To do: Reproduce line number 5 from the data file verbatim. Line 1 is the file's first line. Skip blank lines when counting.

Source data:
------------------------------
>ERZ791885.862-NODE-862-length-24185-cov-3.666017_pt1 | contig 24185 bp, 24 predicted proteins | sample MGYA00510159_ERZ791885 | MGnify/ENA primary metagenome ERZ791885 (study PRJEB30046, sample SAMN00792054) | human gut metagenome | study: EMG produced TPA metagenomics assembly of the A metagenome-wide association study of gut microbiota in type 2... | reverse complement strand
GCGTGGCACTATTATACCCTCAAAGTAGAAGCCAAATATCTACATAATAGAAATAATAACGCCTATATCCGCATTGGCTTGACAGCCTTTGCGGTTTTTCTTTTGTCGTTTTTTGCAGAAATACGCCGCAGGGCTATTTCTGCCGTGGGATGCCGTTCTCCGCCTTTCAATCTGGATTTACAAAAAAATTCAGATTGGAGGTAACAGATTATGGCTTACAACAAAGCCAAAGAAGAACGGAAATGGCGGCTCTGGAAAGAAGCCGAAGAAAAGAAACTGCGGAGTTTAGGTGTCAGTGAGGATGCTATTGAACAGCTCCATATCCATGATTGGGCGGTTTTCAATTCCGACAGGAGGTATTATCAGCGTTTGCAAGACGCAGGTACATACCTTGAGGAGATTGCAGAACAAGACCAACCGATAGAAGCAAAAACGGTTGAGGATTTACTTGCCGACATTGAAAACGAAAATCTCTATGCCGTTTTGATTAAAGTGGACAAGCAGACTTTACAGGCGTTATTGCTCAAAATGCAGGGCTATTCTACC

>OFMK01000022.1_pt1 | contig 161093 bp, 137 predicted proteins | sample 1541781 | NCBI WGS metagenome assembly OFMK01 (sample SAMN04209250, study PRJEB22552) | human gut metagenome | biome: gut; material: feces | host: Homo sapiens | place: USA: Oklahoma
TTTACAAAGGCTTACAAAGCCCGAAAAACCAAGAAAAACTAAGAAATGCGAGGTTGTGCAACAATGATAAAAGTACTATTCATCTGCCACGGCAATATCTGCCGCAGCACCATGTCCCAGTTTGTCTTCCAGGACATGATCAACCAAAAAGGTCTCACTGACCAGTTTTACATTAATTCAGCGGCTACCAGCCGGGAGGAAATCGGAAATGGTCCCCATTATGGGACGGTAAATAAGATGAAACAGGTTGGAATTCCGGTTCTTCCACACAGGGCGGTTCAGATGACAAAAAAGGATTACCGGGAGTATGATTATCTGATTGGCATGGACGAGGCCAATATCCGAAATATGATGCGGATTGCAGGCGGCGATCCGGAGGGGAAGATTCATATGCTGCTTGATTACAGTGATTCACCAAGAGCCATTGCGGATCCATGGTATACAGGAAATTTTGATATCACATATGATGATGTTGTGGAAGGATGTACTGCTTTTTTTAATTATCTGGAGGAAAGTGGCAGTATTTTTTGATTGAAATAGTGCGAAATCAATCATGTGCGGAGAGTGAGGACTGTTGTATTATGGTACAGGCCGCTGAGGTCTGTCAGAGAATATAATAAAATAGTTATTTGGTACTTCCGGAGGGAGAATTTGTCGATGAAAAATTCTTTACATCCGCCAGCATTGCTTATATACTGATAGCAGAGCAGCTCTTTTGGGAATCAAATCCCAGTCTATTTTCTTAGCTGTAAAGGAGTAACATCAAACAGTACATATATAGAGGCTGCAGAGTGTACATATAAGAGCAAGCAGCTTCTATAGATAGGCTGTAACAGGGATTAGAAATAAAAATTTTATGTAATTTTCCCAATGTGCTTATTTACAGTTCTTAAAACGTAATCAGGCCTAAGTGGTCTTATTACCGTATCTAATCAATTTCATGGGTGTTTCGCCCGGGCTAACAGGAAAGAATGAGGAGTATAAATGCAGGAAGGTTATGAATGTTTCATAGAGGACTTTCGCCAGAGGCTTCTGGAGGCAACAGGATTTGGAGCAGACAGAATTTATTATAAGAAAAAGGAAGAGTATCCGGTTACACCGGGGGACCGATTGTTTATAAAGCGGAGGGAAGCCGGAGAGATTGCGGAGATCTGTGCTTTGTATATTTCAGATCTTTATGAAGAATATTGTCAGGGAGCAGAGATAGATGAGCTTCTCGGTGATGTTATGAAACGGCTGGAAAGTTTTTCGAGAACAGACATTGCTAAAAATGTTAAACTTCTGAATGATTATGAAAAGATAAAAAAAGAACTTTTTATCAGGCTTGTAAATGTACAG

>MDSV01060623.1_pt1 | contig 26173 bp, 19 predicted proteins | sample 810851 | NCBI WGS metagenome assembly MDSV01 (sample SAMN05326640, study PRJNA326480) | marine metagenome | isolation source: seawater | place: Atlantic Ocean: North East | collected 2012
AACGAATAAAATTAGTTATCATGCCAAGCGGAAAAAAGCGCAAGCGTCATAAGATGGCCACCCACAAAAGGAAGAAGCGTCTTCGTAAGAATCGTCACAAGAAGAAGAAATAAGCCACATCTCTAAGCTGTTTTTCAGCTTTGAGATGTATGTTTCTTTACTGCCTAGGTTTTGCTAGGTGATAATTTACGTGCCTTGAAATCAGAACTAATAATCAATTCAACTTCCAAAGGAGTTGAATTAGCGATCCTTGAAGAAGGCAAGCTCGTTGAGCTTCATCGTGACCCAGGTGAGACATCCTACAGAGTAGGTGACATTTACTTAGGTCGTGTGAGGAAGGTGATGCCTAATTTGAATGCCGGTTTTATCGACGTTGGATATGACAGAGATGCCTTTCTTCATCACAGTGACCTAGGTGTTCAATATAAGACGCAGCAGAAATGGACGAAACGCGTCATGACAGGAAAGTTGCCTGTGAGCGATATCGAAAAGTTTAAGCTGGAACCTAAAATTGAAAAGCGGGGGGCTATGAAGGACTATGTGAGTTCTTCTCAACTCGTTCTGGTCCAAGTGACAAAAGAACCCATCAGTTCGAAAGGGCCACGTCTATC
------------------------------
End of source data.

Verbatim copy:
>MDSV01060623.1_pt1 | contig 26173 bp, 19 predicted proteins | sample 810851 | NCBI WGS metagenome assembly MDSV01 (sample SAMN05326640, study PRJNA326480) | marine metagenome | isolation source: seawater | place: Atlantic Ocean: North East | collected 2012